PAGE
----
Adding a sound to the Alt+Tab window


Today's Little Program plays a sound when the Alt+Tab window appears and disappears.

#define STRICT
#include <windows.h>
#include <mmsystem.h>

HWND g_hwndAltTab = nullptr;

void CALLBACK WinEventProc(
    HWINEVENTHOOK hWinEventHook,
    DWORD event,
    HWND hwnd,
    LONG idObject,
    LONG idChild,
    DWORD dwEventThread,
    DWORD dwmsEventTime
)
{
 PCTSTR pszSound = nullptr;
 switch (event) {
 case EVENT_SYSTEM_SWITCHSTART:
  if (!g_hwndAltTab) {
   g_hwndAltTab = hwnd;
   pszSound = "C:\\Windows\\Media\\Speech on.wav";
  }
  break;
 case EVENT_SYSTEM_SWITCHEND:
  if (g_hwndAltTab) {
   g_hwndAltTab = nullptr;
   pszSound = "C:\\Windows\\Media\\Speech sleep.wav";
  }
  break;
 }
 if (pszSound) {
  PlaySound(pszSound, nullptr, SND_FILENAME | SND_ASYNC);
 }
}

int WINAPI WinMain(HINSTANCE hinst, HINSTANCE hinstPrev,
                   LPSTR lpCmdLine, int nShowCmd)
{
 HWINEVENTHOOK hWinEventHook = SetWinEventHook(
     EVENT_SYSTEM_SWITCHSTART, EVENT_SYSTEM_SWITCHEND,
     nullptr, WinEventProc, 0, 0,
     WINEVENT_OUTOFCONTEXT | WINEVENT_SKIPOWNPROCESS);

 if (hWinEventHook) {
  MessageBox(nullptr, "Close this window when sufficiently annoyed.",
             "Hello", MB_OK);
  UnhookWinEvent(hWinEventHook);
 }
 return 0;
}

The program registers an accessibility event hook for the EVENT_SYSTEM_SWITCH­START and EVENT_SYSTEM_SWITCH­END events. The Start event fires when an Alt+Tab operation begins, and the End event fires when an Alt+Tab operation completes. As noted in the documentation, you can get spurious End events, so we keep track of our current state to avoid any surprises.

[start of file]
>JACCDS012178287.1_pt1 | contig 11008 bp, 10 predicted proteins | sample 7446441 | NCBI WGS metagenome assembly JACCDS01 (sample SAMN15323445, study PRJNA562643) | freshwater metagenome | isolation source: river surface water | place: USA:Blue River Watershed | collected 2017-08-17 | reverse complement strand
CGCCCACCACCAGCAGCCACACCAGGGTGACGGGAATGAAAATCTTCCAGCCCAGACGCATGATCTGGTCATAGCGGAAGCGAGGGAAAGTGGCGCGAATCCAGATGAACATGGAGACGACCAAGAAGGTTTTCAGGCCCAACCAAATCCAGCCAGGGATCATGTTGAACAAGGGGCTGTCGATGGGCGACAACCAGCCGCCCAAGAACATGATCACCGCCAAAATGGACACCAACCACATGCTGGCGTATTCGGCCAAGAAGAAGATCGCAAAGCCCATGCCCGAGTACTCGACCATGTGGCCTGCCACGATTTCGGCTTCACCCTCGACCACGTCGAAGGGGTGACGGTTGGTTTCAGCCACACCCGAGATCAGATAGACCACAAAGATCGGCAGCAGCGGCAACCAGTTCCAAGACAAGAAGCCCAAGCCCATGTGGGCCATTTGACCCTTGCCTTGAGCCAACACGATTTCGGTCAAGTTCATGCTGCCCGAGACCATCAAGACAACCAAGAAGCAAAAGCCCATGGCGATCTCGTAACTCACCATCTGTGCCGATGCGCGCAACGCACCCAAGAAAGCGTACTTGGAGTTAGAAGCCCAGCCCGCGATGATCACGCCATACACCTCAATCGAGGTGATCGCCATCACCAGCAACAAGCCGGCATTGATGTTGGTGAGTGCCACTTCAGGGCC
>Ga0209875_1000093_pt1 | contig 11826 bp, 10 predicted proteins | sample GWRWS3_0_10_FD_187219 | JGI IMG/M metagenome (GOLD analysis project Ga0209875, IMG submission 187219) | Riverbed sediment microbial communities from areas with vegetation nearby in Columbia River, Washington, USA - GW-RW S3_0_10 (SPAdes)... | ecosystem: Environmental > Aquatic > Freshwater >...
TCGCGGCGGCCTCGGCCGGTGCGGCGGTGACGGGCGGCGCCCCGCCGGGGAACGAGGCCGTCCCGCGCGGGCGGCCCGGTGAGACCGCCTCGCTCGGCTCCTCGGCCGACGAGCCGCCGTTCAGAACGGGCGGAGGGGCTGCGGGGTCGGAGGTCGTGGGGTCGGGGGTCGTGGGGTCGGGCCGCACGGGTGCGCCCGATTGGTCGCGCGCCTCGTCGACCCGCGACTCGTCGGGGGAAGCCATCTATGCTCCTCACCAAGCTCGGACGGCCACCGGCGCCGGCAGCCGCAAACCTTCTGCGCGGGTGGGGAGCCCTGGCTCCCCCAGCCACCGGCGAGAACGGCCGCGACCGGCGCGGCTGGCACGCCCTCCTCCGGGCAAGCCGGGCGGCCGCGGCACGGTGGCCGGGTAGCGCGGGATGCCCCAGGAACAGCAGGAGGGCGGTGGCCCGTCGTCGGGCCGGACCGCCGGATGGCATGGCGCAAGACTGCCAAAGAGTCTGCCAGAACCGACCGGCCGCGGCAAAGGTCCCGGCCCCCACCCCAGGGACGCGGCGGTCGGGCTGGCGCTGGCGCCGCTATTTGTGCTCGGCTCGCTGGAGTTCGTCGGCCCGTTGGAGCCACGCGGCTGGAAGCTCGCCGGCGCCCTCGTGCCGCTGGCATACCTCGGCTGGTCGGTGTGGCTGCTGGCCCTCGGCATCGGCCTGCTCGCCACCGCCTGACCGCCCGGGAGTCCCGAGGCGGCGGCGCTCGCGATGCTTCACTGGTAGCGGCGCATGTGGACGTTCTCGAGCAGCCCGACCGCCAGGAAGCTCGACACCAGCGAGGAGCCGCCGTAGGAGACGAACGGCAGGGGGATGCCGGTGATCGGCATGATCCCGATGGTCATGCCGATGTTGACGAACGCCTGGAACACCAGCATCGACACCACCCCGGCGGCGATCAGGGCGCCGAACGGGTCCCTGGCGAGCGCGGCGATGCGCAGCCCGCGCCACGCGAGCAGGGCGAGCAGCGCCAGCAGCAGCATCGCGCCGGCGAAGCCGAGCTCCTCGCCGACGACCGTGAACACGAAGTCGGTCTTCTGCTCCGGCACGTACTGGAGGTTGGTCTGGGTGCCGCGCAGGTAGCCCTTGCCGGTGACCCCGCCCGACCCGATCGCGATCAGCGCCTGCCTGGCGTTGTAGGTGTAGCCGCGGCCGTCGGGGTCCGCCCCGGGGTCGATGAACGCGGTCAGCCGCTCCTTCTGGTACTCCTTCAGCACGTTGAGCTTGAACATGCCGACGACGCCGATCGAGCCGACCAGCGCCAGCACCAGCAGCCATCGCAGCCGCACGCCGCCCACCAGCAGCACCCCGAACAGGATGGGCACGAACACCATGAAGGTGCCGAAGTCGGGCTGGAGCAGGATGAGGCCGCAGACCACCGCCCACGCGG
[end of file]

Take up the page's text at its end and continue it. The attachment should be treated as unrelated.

In addition to adding an annoying sound to the Alt+Tab window, let's also add an annoying sound each time you move focus to a new item.

HWINEVENT g_hWinEventHookFocus = nullptr;

void CALLBACK WinEventProc(
    HWINEVENTHOOK hWinEventHook,
    DWORD event,
    HWND hwnd,
    LONG idObject,
    LONG idChild,
    DWORD dwEventThread,
    DWORD dwmsEventTime
)
{
 PCTSTR pszSound = nullptr;
 switch (event) {
 case EVENT_SYSTEM_SWITCHSTART:
  if (!g_hwndAltTab) {
   g_hwndAltTab = hwnd;
   g_hWinEventHookFocus = SetWinEventHook(
     EVENT_OBJECT_FOCUS, EVENT_OBJECT_FOCUS,
     NULL, WinEventProc, 0, 0,
     WINEVENT_OUTOFCONTEXT | WINEVENT_SKIPOWNPROCESS);
   pszSound = "C:\\Windows\\Media\\Speech on.wav";
  }
  break;
 case EVENT_SYSTEM_SWITCHEND:
  if (g_hwndAltTab) {
   g_hwndAltTab = nullptr;
   UnhookWinEvent(g_hWinEventHookFocus);
   g_hWinEventHookFocus = nullptr;
   pszSound = "C:\\Windows\\Media\\Speech sleep.wav";
  }
  break;
 case EVENT_OBJECT_FOCUS:
  if (hwnd == g_hwndAltTab) {
   pszSound = TEXT("C:\\Windows\\Media\\Speech Misrecognition.wav");
  }
  break;
 }
 if (pszSound) {
  PlaySound(pszSound, nullptr, SND_FILENAME | SND_ASYNC);
 }
}

int WINAPI WinMain(HINSTANCE hinst, HINSTANCE hinstPrev,
                   LPSTR lpCmdLine, int nShowCmd)
{
 HWINEVENTHOOK hWinEventHook = SetWinEventHook(
     EVENT_SYSTEM_SWITCHSTART, EVENT_SYSTEM_SWITCHEND,
     nullptr, WinEventProc, 0, 0,
     WINEVENT_OUTOFCONTEXT | WINEVENT_SKIPOWNPROCESS);

 if (hWinEventHook) {
  MessageBox(nullptr, "Close this window when sufficiently annoyed.",
             "Hello", MB_OK);
  UnhookWinEvent(hWinEventHook);
  if (g_hWinEventHookFocus) {
   UnhookWinEvent(g_hWinEventHookSelect);
  }
 }
 return 0;
}

Okay, this was a pretty annoying program, but maybe you can use it for something better.

Comments (17)
  1. Brian_EE says:

    Step 1: Dispense with the window.

    Step 2: Pick more amusing audio samples.

    Step 3: Wait for that annoying coworker to leave his/her computer unlocked.

    Step 4: Drop this into his/her startup folder.